On Culture Night, Sept 20 2019, Listowel Writers’ Week had a novel ideas. We distributed poems on cards to passers by.

One of the poems was called Green by John McAuliffe and it was a brilliant poem about a golf lesson in Ballybunion. The golfer was as green as the fairway and finding the green was the task in hand.


There’s the flag. Now,

have you a line?

Don’t look up. Head 

down. Pine cone, broom,

the tee, the rough, wind,

the grip, the lesson,

Cliff House, no-one’s beach,

Nuns’ Beach.

Loop Head, concentrate,

or it could go anywhere,

Titleist, the pockmarked moon,

The Bunker, the Leithreas,

the seaweed bath, the transmitter,

the Hotel, asylum -seekers,

the castle, the slots, last

and not to be found,

the Tinteán, the house built on sand,

and closer to the tee,

remember the line,

the graveyard, forget

the westerlies,

the playground, the pool,

presidential bronze, grooved steel,

the straight long undulating road,

America level, God above,

the Atlantic, the Atlantic,

and the verge where  I live,

planting my feet squarely.

Now, swing.

Follow through.

Try again.

With all the distraction I think that lesson may not have gone well.


Ladies Day 2019

Here are a few more images from the Island on the Friday of Raceweek 2019


Kerry Hospice Coffee Morning

There was a great attendance at the fundraising coffee morning in The Listowel Arms on Thursday Sept 19 2019. The sunshine made taking photographs a bit difficult but I’m not complaining.

(more tomorrow)


Oneday, Today, Any day

I went to see this unusual play in St. John’s on Thursday last. It was very thought provoking. The play was about stories from the newspapers on a specific day, March 13 2012.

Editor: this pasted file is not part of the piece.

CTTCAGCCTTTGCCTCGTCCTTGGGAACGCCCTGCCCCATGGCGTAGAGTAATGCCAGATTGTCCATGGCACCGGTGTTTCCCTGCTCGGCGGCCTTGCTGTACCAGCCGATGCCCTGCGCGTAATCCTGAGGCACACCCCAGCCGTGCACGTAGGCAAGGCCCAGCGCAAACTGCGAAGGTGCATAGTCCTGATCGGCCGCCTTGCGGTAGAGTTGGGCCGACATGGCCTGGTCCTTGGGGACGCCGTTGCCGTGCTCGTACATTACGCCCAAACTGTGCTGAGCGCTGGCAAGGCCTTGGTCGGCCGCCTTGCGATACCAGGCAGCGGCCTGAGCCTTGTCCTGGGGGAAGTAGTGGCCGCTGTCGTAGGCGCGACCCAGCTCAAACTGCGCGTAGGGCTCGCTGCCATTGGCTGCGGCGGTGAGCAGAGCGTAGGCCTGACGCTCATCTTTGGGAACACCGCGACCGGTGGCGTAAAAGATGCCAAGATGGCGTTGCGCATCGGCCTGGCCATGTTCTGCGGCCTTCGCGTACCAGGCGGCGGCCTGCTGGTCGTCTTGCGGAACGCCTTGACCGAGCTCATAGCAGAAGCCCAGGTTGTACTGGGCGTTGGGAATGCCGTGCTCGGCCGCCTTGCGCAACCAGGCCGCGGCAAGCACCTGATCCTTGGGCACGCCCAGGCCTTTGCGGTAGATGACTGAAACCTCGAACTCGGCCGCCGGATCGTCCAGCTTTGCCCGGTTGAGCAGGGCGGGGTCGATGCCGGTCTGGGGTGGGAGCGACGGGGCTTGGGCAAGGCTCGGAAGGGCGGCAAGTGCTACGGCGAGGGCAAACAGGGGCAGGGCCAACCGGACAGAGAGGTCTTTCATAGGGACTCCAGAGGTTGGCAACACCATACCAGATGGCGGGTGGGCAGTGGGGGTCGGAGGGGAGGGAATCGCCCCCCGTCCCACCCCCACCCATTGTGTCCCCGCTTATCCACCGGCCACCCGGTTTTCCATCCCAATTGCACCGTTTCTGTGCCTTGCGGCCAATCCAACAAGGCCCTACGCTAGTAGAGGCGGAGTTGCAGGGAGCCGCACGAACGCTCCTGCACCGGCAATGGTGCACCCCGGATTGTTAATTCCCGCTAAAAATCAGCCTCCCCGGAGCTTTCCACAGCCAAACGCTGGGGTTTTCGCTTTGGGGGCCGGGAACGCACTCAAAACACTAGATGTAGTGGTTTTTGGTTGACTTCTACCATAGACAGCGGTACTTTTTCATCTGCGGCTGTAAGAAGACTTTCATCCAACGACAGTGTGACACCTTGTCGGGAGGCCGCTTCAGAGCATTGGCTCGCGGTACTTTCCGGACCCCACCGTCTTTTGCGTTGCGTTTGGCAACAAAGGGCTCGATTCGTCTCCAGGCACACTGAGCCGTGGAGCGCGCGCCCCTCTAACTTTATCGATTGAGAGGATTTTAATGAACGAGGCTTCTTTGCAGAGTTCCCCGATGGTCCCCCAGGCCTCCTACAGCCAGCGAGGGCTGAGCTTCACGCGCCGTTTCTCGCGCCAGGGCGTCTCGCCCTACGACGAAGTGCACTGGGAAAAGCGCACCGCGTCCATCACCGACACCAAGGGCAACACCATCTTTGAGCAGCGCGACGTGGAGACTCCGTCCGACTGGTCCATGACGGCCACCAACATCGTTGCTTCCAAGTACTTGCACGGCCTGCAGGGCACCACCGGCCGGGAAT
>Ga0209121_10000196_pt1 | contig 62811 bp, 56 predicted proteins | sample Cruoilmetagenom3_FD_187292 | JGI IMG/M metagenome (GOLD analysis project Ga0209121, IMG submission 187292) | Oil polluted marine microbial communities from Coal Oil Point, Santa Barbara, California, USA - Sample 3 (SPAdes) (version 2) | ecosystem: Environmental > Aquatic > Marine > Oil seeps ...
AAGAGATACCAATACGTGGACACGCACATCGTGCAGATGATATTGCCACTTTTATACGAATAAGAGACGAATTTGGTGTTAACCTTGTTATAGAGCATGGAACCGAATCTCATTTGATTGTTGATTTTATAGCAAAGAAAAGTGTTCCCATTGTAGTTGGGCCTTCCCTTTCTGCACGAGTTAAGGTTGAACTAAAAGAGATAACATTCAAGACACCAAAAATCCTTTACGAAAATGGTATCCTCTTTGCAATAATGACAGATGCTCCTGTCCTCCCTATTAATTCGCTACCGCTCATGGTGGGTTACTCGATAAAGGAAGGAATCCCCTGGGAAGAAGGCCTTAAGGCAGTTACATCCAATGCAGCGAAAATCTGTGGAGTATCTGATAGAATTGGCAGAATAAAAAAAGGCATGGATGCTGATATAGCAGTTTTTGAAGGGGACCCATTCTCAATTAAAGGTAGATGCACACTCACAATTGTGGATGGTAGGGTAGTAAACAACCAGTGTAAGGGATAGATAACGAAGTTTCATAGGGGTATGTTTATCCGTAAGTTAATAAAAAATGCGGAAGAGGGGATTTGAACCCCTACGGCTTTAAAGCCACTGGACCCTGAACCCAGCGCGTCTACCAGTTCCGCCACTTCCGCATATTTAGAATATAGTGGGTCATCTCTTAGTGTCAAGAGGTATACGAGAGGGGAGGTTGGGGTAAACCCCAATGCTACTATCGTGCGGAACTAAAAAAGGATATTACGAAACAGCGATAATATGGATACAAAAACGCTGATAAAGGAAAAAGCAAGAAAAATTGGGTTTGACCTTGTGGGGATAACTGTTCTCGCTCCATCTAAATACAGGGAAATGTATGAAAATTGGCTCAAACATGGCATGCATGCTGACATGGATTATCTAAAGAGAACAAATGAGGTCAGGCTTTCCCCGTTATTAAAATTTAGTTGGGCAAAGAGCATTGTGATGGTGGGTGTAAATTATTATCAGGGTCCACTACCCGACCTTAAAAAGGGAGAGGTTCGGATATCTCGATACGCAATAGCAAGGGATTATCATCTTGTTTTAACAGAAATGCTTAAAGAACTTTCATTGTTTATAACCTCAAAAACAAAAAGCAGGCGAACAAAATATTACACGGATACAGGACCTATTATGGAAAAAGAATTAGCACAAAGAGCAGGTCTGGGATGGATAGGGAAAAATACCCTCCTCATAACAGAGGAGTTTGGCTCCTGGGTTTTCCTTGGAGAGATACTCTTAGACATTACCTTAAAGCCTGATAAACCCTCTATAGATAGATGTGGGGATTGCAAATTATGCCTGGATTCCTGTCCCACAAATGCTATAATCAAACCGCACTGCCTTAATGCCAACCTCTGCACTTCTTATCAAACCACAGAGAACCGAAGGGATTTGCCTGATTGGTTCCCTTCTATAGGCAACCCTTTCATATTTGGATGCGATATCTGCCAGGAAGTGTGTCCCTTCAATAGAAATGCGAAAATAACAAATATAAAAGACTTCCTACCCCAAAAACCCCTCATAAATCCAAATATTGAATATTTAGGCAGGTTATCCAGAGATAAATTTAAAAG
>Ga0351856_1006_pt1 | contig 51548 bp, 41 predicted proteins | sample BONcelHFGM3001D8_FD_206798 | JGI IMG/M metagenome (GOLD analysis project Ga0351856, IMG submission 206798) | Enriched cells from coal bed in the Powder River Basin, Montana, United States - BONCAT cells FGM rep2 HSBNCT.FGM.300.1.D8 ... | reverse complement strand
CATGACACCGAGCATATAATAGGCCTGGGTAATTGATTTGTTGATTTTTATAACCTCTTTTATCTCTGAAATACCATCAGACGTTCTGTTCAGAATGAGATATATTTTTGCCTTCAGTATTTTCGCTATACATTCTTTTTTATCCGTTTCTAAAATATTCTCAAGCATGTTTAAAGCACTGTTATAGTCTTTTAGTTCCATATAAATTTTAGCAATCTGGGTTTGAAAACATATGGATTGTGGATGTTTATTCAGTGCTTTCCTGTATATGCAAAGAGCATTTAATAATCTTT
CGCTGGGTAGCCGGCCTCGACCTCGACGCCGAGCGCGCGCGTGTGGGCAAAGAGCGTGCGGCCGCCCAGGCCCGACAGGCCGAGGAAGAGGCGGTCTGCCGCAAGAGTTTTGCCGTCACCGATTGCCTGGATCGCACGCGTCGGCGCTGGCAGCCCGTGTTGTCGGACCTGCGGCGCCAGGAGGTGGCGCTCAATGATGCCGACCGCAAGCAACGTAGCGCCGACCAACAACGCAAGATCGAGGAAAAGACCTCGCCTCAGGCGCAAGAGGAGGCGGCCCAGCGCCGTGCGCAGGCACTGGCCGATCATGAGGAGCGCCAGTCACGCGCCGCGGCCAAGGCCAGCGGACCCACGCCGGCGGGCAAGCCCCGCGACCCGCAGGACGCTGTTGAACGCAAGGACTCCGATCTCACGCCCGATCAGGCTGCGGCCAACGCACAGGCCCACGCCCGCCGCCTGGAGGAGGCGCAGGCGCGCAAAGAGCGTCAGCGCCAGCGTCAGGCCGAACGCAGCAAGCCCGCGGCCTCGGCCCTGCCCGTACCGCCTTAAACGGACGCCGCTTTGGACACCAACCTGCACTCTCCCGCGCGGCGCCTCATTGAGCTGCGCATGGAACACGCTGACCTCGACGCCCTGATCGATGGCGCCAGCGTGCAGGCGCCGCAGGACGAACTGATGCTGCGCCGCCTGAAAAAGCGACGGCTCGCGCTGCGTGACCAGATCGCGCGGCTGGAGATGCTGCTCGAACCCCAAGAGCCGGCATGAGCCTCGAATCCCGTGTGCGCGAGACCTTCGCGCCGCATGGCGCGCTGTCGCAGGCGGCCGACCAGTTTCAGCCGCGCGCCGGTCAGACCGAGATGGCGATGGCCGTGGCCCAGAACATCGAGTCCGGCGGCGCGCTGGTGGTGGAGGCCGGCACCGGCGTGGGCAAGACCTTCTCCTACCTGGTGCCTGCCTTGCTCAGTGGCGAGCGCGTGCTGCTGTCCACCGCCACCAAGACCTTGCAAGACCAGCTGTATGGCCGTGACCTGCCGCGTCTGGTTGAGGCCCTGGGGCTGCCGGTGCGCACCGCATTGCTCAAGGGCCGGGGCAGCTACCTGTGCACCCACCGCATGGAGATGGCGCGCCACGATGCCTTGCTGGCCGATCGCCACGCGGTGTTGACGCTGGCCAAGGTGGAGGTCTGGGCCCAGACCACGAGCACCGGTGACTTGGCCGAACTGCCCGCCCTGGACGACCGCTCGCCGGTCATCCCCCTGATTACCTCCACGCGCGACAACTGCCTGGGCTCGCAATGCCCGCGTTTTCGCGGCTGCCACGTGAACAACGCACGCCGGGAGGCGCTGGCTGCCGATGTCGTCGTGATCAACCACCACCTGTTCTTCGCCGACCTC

As I watched Shane Connolly’s energetic, energy sapping performance, contrasted with Richard Walsh’s relaxed casual director on stage role, I was struck by the similarity to today’s news.

Occupy were sitting in in Galway in 2012. Seven years on the farmers were camped at the gates of the meat plants and students were marching in an effort to alert us to the reality of climate change.   Huge salaries paid to TV hosts are again making news and outraging people. Civil wars are raging everywhere, politics and money dominate news in the US, in Ireland people are losing their homes, people are being murdered by strangers they meet online and on the day I was at the play a horrific accidental murder had happened as a man in a remote rural area was driven to violence by the fear of a thief in the night. All of this mirrors what was happening on one day in 2012.  And then there is the universal truth that everywhere people are driven to madness by the trauma of war or by fanaticism for sport.

“Young Willie McBride, it all happened again, and again, and again and again and again,”

This is a three man show, all three onstage at all times. The space is dominated by the performer and when he is quiet while the director calmly tells  a story, we are constantly aware that he is hovering in the background ready to spring into life to animate another news story. All the time the percussionist is marking time, heightening and lowering the tempo as the news stories unfold.

If you missed it in Listowel and you see that it on somewhere, go.

Máire Logue, artistic director, St. John’s, Richard Walsh, writer director Oneday, Joe Murphy, former artistic director of St. John’s and me, Mary Cogan.

Richard Walsh with me and his parents, Eily and Johnny

The ensemble relaxing over a pint in Christy’s at the  after show party.